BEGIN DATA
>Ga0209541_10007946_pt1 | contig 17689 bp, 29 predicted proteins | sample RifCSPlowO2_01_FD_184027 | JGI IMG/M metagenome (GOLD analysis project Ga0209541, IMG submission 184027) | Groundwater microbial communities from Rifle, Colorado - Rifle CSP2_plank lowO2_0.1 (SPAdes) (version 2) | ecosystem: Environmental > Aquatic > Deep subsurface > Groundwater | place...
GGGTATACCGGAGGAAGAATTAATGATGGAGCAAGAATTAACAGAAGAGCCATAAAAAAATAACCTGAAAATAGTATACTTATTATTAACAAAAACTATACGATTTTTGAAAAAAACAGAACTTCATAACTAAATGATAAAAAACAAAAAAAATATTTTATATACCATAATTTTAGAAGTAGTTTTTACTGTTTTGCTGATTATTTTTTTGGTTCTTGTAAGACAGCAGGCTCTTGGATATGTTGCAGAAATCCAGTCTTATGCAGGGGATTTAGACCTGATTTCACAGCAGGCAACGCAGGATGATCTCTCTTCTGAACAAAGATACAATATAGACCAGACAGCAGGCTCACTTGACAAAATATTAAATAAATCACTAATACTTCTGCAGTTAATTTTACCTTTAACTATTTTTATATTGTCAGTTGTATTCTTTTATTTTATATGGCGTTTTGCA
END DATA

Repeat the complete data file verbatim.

>Ga0209541_10007946_pt1 | contig 17689 bp, 29 predicted proteins | sample RifCSPlowO2_01_FD_184027 | JGI IMG/M metagenome (GOLD analysis project Ga0209541, IMG submission 184027) | Groundwater microbial communities from Rifle, Colorado - Rifle CSP2_plank lowO2_0.1 (SPAdes) (version 2) | ecosystem: Environmental > Aquatic > Deep subsurface > Groundwater | place...
GGGTATACCGGAGGAAGAATTAATGATGGAGCAAGAATTAACAGAAGAGCCATAAAAAAATAACCTGAAAATAGTATACTTATTATTAACAAAAACTATACGATTTTTGAAAAAAACAGAACTTCATAACTAAATGATAAAAAACAAAAAAAATATTTTATATACCATAATTTTAGAAGTAGTTTTTACTGTTTTGCTGATTATTTTTTTGGTTCTTGTAAGACAGCAGGCTCTTGGATATGTTGCAGAAATCCAGTCTTATGCAGGGGATTTAGACCTGATTTCACAGCAGGCAACGCAGGATGATCTCTCTTCTGAACAAAGATACAATATAGACCAGACAGCAGGCTCACTTGACAAAATATTAAATAAATCACTAATACTTCTGCAGTTAATTTTACCTTTAACTATTTTTATATTGTCAGTTGTATTCTTTTATTTTATATGGCGTTTTGCA